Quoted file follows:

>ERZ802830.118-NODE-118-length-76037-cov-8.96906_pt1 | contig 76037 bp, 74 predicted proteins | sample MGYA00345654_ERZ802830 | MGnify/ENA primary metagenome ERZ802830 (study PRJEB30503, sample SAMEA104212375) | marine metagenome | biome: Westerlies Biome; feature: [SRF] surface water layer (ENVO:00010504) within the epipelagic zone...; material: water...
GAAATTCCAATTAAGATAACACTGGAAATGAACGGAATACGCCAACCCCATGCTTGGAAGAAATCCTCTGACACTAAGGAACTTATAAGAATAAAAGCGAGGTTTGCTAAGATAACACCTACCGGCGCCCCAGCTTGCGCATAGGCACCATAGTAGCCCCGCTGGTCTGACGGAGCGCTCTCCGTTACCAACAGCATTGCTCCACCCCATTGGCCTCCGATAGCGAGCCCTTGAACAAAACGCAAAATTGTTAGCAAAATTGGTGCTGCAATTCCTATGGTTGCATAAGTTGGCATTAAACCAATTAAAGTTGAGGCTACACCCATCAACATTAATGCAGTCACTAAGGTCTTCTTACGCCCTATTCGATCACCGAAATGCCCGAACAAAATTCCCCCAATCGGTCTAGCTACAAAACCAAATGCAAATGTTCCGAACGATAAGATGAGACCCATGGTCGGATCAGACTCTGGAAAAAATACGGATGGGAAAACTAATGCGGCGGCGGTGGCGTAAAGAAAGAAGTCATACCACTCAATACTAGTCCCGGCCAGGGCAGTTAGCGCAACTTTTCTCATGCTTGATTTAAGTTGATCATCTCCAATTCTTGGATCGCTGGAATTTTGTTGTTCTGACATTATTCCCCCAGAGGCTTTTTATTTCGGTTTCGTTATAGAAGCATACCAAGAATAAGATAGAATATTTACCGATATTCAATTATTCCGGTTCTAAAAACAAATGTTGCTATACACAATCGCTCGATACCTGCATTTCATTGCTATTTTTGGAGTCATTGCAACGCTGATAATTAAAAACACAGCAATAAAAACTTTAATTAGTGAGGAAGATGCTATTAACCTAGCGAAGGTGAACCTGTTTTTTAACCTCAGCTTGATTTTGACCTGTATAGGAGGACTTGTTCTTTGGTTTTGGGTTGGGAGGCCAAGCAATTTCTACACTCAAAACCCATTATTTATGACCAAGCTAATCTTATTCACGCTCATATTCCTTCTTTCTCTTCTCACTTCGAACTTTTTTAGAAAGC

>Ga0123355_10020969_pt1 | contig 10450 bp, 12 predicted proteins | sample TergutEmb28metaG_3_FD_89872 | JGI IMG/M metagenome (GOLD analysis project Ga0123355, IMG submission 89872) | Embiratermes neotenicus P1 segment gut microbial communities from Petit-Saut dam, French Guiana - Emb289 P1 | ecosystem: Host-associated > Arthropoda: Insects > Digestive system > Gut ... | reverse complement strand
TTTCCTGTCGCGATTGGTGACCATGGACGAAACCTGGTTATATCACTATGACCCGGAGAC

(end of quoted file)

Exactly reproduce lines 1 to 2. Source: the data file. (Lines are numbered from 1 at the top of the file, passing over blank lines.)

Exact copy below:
>ERZ802830.118-NODE-118-length-76037-cov-8.96906_pt1 | contig 76037 bp, 74 predicted proteins | sample MGYA00345654_ERZ802830 | MGnify/ENA primary metagenome ERZ802830 (study PRJEB30503, sample SAMEA104212375) | marine metagenome | biome: Westerlies Biome; feature: [SRF] surface water layer (ENVO:00010504) within the epipelagic zone...; material: water...
GAAATTCCAATTAAGATAACACTGGAAATGAACGGAATACGCCAACCCCATGCTTGGAAGAAATCCTCTGACACTAAGGAACTTATAAGAATAAAAGCGAGGTTTGCTAAGATAACACCTACCGGCGCCCCAGCTTGCGCATAGGCACCATAGTAGCCCCGCTGGTCTGACGGAGCGCTCTCCGTTACCAACAGCATTGCTCCACCCCATTGGCCTCCGATAGCGAGCCCTTGAACAAAACGCAAAATTGTTAGCAAAATTGGTGCTGCAATTCCTATGGTTGCATAAGTTGGCATTAAACCAATTAAAGTTGAGGCTACACCCATCAACATTAATGCAGTCACTAAGGTCTTCTTACGCCCTATTCGATCACCGAAATGCCCGAACAAAATTCCCCCAATCGGTCTAGCTACAAAACCAAATGCAAATGTTCCGAACGATAAGATGAGACCCATGGTCGGATCAGACTCTGGAAAAAATACGGATGGGAAAACTAATGCGGCGGCGGTGGCGTAAAGAAAGAAGTCATACCACTCAATACTAGTCCCGGCCAGGGCAGTTAGCGCAACTTTTCTCATGCTTGATTTAAGTTGATCATCTCCAATTCTTGGATCGCTGGAATTTTGTTGTTCTGACATTATTCCCCCAGAGGCTTTTTATTTCGGTTTCGTTATAGAAGCATACCAAGAATAAGATAGAATATTTACCGATATTCAATTATTCCGGTTCTAAAAACAAATGTTGCTATACACAATCGCTCGATACCTGCATTTCATTGCTATTTTTGGAGTCATTGCAACGCTGATAATTAAAAACACAGCAATAAAAACTTTAATTAGTGAGGAAGATGCTATTAACCTAGCGAAGGTGAACCTGTTTTTTAACCTCAGCTTGATTTTGACCTGTATAGGAGGACTTGTTCTTTGGTTTTGGGTTGGGAGGCCAAGCAATTTCTACACTCAAAACCCATTATTTATGACCAAGCTAATCTTATTCACGCTCATATTCCTTCTTTCTCTTCTCACTTCGAACTTTTTTAGAAAGC